Today was the celebration of the Lunar New Year in Tacoma’s Lincoln District and I took the chance to snap some photos of the new signage that reflects the revitalization of the district. An article on the revitalization project can be found here. I love this district and am really looking forward to how the revitalization project proceeds. It was also a joy to see how some of the more recent immigrants are positively shaping the country.
For a year we planned to visit Historic Fort Steilacoom at 9601 Steilacoom Blvd, Lakewood, but they have limited hours (Sundays 1-4 during the summer and the first Sunday of the month from 1-4 from Labor Day to Memorial Day), and we have three different schedules, so it just took that long.
We thought it would be a small museum and perhaps it might be about Western State Hospital, but we were wrong on both accounts. The museum included several buildings and a two hour tour and was completely about the historic fort which had operated on the grounds. The tour guide was so incredibly knowledgeable and explained the fort’s history using the detailed model and in the other buildings to illustrate to us how the soldiers lived. I found it particularly interesting that the army would send representatives back east to meet new immigrants at the docks. The men would be offered transportation to the west coast and a job with room and board. Some eventually received free land. Such an opportunity. The fort’s history can be found on their website, but it is worthwhile to visit in person and go inside the actual buildings and talk to the terrific volunteers.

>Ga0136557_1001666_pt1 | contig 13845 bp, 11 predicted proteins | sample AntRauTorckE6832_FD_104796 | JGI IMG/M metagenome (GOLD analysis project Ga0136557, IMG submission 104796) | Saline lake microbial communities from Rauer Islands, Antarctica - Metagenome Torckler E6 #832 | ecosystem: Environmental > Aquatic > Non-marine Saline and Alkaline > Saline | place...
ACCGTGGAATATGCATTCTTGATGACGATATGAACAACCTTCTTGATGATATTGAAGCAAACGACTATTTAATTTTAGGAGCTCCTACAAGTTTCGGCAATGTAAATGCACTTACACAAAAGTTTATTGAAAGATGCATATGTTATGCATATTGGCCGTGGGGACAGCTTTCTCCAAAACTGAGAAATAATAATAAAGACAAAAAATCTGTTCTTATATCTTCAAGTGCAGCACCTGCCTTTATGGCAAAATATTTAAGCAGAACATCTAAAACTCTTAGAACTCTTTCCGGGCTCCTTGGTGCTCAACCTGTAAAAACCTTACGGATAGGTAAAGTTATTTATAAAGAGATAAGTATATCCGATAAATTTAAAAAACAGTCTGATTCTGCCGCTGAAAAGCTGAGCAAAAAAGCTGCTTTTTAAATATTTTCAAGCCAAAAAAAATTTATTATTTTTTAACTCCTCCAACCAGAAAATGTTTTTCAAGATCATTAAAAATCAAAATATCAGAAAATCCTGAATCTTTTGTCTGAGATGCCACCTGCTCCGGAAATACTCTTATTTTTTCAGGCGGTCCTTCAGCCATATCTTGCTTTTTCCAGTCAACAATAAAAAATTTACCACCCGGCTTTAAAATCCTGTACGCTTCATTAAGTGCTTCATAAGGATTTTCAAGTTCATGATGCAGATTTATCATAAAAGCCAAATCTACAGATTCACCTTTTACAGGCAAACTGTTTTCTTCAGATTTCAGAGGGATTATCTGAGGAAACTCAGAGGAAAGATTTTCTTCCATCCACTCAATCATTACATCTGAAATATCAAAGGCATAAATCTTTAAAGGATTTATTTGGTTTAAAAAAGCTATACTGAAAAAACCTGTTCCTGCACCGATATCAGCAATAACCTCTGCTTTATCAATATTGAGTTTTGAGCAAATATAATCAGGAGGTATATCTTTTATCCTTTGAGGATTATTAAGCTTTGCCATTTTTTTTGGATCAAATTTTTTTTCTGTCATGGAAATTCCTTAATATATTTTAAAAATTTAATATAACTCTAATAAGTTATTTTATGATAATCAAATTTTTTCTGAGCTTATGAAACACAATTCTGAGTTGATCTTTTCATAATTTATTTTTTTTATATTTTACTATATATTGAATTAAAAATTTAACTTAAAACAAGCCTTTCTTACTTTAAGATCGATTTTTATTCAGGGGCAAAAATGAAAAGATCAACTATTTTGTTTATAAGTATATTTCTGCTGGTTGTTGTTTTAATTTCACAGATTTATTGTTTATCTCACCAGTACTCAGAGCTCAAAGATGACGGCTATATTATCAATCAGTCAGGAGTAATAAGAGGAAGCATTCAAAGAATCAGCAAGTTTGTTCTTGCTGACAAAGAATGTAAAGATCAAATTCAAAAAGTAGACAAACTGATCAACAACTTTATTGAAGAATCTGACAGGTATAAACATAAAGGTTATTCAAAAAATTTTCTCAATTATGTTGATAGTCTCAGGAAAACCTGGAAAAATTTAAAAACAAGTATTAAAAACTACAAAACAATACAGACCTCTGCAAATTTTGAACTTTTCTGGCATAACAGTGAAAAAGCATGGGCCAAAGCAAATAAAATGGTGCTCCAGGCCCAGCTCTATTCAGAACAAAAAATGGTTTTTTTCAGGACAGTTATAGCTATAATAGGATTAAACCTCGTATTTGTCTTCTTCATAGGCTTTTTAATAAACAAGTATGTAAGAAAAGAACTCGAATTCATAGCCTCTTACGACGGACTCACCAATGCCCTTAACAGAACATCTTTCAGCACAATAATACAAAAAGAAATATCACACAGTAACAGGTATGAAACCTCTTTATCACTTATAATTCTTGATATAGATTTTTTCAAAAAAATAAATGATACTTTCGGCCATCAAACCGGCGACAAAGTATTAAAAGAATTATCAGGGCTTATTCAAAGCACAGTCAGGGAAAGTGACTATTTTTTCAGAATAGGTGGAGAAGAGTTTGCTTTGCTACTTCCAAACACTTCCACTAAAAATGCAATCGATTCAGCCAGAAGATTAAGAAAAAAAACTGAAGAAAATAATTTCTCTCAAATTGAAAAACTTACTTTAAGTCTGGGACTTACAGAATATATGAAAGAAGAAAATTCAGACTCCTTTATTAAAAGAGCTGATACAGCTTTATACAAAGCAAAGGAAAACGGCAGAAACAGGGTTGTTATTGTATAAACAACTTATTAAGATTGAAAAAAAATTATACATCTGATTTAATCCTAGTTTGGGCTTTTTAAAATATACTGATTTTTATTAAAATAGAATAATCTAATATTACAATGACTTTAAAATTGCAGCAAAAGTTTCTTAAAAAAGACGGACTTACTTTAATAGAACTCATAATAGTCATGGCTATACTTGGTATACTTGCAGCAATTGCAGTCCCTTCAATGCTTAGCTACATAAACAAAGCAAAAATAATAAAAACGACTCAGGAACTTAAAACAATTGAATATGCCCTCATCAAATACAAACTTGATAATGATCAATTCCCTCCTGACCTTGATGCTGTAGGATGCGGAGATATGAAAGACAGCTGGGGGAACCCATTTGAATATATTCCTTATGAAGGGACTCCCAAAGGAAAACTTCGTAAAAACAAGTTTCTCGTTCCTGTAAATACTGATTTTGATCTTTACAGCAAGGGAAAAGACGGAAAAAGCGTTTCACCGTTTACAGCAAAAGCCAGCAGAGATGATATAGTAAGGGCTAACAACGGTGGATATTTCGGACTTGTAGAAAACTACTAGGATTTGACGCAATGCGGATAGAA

Talking about the volunteers, the green tint on the two gentleman is completely the fault of the lens! I was told that the lack of smiles is because people didn’t smile for photos in those days. They thought it made them look imbecilic.
There is a glorious magnolia tree in front of the First Lutheran Church at 524 South “I” Street, Tacoma, WA. The church was founded in 1882 and their current building was finished in 1929. The church’s original mission was to support Swedish immigrants. There website is here.
The First Evangelical Lutheran Church was designed by Heath, Gove & Bell, arch. The Gothic design is tapestry brick with Tenino stone trim and an oak interior. An addition was added in 1957.